Partners say work aimed at long-range missile could be switched to other applications

Boeing and Pratt & Whitney are pushing to extend a US Office of Naval Research (ONR) pulse detonation engine (PDE) risk- reduction programme that could lead to a demonstration PDE for a supersonic missile or a range of other applications.

The team, combining Boeing Phantom Works, P&W and United Technologies Research Center, is in the third year of the programme and is now "trying for a budget for a fourth year", says Gary Lidstone, programme manager from P&W's Seattle Aerosciences Center.

"Our goal is to demonstrate the performance of a full-up engine and we have a missile application with the ONR," he says. "However, it is possible we might shift to other applications."

Originally aimed at a Mach 2.5 long-range missile, Lidstone says the work could be applied to augmented turbofans and PDE-cored turbofans, duct-burning engines and combined cycle concepts. "PDE is also being considered for VAATE [Versatile Advanced Affordable Turbine Engines programme] as well as hybrid engines, and PDE technology could be used to help meet VAATE goals," says Lidstone.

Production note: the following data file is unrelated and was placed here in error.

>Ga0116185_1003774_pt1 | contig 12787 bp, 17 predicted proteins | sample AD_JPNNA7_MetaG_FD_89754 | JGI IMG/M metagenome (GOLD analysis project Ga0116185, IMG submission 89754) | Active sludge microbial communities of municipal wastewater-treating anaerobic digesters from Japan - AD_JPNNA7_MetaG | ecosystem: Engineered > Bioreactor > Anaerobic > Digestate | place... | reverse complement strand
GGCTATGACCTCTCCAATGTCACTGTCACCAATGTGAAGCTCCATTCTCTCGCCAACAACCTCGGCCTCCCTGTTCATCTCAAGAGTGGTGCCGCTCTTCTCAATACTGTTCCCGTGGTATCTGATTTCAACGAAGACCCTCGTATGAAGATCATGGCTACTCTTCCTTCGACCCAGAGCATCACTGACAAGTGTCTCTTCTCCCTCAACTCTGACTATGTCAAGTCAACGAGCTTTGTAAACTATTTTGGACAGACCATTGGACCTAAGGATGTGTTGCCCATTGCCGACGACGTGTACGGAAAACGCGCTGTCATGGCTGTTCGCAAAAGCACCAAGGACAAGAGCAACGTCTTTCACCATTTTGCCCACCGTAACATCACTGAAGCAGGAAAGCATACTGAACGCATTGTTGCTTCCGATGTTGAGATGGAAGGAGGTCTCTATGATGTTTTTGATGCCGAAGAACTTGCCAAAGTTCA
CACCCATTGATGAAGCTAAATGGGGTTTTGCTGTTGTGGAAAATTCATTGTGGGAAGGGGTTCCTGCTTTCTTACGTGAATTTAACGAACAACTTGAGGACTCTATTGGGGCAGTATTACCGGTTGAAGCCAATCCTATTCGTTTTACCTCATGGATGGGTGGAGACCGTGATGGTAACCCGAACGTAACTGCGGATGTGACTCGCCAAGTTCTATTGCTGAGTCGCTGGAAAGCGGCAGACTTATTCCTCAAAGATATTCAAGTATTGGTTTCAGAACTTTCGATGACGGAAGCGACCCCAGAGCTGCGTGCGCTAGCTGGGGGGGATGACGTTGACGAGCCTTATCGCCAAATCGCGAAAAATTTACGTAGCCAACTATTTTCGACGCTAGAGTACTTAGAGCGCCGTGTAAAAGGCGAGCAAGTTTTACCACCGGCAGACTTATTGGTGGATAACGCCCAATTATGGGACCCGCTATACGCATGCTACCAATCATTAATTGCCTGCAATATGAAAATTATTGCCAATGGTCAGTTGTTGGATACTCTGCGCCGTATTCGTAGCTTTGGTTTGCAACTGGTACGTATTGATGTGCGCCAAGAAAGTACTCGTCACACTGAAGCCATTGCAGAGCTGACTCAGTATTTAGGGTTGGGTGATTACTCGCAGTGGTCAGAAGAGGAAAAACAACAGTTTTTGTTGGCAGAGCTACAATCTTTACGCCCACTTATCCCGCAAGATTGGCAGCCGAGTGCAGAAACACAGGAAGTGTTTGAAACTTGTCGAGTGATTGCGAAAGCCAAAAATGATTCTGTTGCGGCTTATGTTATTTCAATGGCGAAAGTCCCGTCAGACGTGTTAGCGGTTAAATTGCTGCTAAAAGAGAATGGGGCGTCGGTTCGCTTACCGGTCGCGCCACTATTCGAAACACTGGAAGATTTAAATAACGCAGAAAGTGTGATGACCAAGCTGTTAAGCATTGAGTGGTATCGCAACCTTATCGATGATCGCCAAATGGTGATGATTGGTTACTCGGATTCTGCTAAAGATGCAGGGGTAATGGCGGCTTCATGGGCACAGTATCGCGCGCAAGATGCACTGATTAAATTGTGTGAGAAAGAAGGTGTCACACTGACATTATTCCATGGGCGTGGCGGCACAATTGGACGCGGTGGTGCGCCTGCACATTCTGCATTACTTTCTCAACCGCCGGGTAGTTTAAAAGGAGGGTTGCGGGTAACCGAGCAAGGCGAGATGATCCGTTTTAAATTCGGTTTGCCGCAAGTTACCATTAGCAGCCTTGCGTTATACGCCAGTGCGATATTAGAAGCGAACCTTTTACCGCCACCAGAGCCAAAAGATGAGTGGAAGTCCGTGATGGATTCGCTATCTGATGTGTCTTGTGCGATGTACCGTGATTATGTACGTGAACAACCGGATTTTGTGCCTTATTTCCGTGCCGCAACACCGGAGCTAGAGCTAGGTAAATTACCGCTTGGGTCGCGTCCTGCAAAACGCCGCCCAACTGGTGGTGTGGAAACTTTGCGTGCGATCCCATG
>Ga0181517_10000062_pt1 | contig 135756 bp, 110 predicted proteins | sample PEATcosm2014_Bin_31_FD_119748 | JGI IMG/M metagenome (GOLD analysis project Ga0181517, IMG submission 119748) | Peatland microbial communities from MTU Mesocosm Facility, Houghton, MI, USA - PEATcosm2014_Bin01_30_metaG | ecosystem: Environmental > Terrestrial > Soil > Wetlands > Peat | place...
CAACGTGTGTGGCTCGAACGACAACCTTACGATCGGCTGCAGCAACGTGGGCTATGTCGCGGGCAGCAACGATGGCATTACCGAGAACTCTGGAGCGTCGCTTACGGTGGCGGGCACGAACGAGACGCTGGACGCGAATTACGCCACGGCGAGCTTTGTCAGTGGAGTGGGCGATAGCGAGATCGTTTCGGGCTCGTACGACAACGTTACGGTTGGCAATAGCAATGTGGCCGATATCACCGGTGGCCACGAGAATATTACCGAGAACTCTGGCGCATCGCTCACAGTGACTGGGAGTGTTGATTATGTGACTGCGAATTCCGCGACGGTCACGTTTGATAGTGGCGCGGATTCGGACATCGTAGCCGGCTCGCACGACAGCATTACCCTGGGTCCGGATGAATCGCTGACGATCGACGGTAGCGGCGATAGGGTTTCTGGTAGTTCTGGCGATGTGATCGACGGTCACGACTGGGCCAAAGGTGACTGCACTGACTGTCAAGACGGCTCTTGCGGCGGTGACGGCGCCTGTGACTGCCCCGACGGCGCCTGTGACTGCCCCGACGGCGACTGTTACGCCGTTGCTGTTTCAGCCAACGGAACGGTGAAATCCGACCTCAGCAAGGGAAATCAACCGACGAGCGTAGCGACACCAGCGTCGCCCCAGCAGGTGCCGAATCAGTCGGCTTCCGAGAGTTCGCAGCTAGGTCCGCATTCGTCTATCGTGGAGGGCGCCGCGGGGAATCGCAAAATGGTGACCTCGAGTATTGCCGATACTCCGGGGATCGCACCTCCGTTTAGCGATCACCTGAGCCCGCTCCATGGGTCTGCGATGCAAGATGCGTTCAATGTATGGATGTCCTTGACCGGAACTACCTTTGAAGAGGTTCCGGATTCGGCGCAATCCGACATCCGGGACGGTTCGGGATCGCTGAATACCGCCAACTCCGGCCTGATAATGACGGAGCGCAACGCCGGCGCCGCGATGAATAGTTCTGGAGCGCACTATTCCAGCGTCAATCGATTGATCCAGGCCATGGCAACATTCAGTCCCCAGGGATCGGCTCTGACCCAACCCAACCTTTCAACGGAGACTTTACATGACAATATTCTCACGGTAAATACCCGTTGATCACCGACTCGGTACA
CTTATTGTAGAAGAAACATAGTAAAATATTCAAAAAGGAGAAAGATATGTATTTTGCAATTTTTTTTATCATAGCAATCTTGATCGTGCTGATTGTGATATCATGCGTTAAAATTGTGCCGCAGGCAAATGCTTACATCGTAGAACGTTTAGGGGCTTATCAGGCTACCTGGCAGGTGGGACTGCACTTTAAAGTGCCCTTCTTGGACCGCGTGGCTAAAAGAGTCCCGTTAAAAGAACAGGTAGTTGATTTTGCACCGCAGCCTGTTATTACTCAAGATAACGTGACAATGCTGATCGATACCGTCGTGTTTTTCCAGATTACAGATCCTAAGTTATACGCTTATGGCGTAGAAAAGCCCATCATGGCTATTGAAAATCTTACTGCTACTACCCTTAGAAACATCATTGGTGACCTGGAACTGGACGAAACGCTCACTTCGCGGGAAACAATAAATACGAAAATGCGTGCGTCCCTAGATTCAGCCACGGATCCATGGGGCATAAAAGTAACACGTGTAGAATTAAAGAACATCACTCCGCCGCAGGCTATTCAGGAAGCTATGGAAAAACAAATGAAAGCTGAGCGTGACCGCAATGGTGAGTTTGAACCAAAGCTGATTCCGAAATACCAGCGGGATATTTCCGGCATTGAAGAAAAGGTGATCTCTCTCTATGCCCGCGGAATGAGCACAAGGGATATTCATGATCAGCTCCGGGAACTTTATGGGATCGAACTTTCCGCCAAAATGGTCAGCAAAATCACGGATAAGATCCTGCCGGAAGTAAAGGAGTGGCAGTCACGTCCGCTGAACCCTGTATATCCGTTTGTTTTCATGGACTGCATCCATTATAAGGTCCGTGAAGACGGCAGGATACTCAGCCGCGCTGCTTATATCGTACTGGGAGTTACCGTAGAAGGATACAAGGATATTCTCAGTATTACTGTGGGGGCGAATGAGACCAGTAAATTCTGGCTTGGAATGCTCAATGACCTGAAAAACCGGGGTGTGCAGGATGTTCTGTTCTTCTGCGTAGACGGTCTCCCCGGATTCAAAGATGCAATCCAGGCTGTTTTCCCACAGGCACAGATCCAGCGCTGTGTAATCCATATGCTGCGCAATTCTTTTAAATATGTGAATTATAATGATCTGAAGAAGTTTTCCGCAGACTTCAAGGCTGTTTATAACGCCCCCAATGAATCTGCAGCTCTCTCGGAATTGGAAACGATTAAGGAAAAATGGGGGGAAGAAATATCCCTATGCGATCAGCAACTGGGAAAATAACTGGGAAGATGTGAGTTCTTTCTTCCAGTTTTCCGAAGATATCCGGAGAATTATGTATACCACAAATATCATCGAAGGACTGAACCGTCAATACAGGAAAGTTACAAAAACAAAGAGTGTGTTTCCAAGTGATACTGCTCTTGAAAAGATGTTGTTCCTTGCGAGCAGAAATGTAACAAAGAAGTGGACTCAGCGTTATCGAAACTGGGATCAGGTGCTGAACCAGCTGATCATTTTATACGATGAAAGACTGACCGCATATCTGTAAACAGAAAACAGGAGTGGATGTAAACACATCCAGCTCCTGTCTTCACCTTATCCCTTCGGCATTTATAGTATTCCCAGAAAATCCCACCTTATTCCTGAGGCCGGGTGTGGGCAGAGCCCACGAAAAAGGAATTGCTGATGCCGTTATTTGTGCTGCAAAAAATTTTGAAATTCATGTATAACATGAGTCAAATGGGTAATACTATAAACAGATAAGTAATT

PDEs, which are air-breathing jet engines with no moving parts, promise great efficiency but have yet to be proven or flight tested. Other PDE work is under way involving General Electric, NASA and other interested parties in Japan, the USA and several European nations.

Recent tests have included a large-scale PDE rig representing a notional inlet on a supersonic unmanned combat air vehicle (UCAV). Tests at P&W's Florida site evaluated the 0.2 x 0.8m (8 x 32in) ogive-shaped inlet at high and low power. The team says the rig is the "largest PDE ever successfully operated. It represents a viable design option for future high-speed vehicles." The unusual shape of the rig was designed to demonstrate integration of PDE propulsion with "aggressively shaped vehicles" and, in the case of the UCAV shape, resulted in equivalent reductions in supersonic drag of more than 12% and a cut in transonic drag of more than 14%.

Other work includes demonstrations of an integrated test rig at flight pulse-detonation frequency at the Naval Air Weapons Center in China Lake, California, and development by P&W of a Pulse Detonation Rocket Engine with the US Air Force Research Labs and NASA Marshall Space Flight Center.

Source: Flight International